Milestones

I posted on FB today: “These days, the Bear is doing all kinds of things I don’t know how to do or am not good at. Being a parent is great in some of the strangest ways…” It’s been fun reading some of my friends’ comments — it’s the ways in which our kids exceed us that are so surprising and wonderful. The Bear has been drawing/writing comic books and designing things (turtle, fuzzy dice) that she wants to sew. She thinks these things up and then goes ahead and does them. She certainly hasn’t observed the BHE or I sewing things, or even writing much lately. As parents we take care of the original creation (or at least our bodies do), but after that, it’s all them.

What I didn’t mention on FB* are the diabetes-related things she has started doing. She’s been getting her site changes ready and has gone from needing/wanting help at every step to hardly even asking for confirmation that it’s all right. She’s also been talking through how she’s feeling when she feels low. Today she told me that even though she hadn’t tested, she was 69 and dropping (oh wait, now 63 and dropping) on her CGM receiver and could FEEL that she was definitely low. She drank a juicebox (15g carbs) and after a minute said, “I just feel like I have to have some glucose tablets too. The juice isn’t enough.” We had a brief chat ab0ut how some lows make you feel like you need more and more (juice, glucose tablets, all the carbs). She said, a little amazed, “you know how I feel,” and I told her about the times I do that (and another juice, and a graham cracker, and a granola bar, and a few spoonfuls of peanut butter…) and then end up with high bg afterwards and not feeling very good. Also that sometimes you need what you need in the moment and it’s ok to correct later. She decided to have just 2 glucose tablets after the juicebox and see how she was feeling at the end of her tv show (about 18 minutes).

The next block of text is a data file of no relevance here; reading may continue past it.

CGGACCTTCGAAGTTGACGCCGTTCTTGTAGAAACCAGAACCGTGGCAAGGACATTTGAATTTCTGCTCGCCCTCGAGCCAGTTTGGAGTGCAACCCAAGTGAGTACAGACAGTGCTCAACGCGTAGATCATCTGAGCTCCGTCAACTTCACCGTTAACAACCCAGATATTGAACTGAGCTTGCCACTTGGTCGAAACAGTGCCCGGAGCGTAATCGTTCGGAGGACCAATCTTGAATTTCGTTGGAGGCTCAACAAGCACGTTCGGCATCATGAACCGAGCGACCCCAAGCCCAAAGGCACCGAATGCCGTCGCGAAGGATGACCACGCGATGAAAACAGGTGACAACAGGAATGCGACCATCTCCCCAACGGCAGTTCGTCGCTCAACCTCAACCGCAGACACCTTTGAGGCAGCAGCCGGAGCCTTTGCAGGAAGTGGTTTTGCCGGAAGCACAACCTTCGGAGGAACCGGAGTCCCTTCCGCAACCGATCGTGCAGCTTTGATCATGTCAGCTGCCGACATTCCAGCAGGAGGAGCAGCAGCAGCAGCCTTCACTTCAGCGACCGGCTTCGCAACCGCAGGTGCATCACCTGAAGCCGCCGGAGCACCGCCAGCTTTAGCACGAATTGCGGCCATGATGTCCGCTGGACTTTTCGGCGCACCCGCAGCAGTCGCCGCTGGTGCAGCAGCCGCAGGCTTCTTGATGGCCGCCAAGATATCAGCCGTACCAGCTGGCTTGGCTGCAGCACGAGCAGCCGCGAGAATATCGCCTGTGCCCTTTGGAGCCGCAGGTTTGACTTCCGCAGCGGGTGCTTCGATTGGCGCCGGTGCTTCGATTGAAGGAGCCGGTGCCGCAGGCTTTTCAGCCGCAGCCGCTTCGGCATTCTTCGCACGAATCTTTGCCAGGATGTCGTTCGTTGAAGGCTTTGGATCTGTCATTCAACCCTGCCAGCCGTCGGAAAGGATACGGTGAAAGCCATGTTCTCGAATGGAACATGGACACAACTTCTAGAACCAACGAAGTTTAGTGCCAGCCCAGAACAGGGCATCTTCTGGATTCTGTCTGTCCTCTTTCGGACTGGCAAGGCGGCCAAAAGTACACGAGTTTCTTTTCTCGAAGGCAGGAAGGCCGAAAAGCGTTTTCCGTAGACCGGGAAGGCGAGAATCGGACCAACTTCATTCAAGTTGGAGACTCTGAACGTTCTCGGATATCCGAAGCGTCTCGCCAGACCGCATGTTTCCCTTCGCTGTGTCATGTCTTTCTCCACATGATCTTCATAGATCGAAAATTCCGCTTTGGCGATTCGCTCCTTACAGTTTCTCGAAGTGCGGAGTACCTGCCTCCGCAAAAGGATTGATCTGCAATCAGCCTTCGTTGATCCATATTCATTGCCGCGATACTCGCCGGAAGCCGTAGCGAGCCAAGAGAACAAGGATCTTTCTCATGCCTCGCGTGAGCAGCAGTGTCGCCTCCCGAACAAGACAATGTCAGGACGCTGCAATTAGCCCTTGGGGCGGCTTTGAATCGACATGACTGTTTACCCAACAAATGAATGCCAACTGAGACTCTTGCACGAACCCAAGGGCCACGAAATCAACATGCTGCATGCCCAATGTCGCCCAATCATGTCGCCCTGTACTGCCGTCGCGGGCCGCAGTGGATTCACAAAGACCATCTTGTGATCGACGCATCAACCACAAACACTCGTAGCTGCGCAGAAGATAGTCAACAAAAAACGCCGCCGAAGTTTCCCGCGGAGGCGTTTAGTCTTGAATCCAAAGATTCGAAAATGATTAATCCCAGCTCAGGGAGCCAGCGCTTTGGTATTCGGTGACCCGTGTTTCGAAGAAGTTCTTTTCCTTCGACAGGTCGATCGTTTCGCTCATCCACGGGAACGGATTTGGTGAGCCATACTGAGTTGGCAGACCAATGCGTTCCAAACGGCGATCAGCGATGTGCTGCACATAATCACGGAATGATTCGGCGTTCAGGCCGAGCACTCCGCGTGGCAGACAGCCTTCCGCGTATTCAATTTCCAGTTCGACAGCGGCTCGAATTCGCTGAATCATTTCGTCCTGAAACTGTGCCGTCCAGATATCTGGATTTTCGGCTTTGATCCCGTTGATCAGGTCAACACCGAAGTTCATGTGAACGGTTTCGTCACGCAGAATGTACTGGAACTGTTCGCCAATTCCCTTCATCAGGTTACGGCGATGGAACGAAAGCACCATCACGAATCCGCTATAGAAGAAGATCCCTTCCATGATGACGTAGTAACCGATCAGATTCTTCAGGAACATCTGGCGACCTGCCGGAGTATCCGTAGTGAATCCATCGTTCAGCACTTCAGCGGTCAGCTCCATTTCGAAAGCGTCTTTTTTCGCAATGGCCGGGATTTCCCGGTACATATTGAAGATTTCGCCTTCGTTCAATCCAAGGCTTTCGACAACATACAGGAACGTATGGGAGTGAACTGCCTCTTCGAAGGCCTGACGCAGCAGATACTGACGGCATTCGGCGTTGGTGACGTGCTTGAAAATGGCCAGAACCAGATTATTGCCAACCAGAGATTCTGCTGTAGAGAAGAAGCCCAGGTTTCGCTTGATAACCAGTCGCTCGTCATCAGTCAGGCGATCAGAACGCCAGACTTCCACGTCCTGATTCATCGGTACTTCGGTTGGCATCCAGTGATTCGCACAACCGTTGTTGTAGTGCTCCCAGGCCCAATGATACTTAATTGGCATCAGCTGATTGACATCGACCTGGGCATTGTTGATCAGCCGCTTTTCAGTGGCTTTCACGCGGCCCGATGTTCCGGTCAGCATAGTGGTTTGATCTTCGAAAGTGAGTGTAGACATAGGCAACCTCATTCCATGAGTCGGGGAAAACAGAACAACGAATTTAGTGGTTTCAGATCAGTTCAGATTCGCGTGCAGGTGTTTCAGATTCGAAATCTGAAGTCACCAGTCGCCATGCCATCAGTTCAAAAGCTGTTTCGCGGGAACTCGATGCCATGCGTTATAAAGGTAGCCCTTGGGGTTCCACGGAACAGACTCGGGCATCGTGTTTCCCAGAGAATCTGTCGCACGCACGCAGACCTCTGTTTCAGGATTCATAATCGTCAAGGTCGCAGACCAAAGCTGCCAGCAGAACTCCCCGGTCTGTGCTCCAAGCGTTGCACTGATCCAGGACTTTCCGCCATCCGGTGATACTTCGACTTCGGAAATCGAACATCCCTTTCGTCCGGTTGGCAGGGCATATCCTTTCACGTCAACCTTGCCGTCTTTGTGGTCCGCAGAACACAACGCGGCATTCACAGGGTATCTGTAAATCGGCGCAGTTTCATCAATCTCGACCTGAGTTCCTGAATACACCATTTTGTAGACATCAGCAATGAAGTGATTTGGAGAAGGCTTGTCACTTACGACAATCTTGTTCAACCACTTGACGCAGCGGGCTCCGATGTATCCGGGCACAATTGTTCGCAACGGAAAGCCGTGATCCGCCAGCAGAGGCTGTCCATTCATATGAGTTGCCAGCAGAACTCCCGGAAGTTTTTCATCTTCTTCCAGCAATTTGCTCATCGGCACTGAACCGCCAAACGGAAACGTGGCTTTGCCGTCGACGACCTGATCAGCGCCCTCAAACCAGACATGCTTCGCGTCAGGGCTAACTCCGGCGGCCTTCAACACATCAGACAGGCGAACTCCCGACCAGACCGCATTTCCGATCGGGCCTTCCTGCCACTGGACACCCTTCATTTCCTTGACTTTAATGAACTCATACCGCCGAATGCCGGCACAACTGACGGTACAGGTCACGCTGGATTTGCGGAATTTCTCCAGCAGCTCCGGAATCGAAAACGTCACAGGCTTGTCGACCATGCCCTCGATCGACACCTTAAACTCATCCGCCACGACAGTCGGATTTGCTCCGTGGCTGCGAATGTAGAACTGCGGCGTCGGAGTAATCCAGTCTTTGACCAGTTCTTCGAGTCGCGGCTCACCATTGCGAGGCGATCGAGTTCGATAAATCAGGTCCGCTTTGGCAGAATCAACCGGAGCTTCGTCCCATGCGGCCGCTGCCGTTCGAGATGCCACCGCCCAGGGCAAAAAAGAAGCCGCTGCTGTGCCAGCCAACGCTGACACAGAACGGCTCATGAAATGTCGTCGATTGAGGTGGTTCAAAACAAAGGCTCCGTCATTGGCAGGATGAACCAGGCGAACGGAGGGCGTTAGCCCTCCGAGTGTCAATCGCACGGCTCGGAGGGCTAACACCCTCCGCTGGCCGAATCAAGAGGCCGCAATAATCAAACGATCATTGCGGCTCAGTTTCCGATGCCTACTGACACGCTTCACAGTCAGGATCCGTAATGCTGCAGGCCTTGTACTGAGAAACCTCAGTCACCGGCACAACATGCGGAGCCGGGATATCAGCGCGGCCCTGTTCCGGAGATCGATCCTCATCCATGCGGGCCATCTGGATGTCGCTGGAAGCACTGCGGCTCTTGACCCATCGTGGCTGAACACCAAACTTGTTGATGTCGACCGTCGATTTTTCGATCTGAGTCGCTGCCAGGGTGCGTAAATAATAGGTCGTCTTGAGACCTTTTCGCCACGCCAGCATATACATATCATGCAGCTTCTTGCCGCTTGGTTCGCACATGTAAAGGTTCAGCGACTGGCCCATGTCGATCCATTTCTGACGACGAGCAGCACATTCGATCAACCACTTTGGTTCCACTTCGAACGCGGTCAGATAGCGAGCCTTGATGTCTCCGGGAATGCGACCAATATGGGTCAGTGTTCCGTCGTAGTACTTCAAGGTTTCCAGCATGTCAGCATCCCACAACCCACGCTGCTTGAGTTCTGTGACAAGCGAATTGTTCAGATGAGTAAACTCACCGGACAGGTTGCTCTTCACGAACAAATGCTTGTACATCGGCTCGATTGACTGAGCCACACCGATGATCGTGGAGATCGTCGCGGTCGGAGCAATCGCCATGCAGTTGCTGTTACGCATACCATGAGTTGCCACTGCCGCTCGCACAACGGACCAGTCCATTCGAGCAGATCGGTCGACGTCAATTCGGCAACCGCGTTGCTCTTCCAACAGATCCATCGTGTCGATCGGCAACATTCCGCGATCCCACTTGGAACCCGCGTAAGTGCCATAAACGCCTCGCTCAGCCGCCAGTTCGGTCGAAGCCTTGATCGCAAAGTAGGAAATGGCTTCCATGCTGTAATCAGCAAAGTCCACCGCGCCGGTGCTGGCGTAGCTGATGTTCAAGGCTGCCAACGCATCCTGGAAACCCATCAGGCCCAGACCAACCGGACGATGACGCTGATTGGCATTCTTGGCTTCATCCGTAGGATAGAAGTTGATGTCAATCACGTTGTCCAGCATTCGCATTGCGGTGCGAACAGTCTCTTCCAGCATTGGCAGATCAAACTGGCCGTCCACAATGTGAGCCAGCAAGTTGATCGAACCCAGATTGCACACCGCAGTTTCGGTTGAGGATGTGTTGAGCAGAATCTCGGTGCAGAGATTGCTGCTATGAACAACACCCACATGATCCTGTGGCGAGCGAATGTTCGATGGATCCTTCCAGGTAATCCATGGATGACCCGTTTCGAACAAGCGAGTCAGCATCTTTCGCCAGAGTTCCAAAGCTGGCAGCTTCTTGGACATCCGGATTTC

These are all things I learned as an adult since I wasn’t even diagnosed with T1 until I was 29 years old. She is only 8 and on the verge of so many steps forward in her own care for her chronic illness. I wish this was a way in which I didn’t need to see her grow, but since it is, I’m proud to see (and sometimes share) what an amazing learner and doer our daughter is.

*Not that I couldn’t mention it on FB – but for many people not living with a chronic condition, illness baggage gets in the way. 

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One Response to Milestones

  1. Frank says:

    I’m the same. Facebook is the one place on the internet where I don’t feel comfortable talking about diabetes. And you have an amazing kid!

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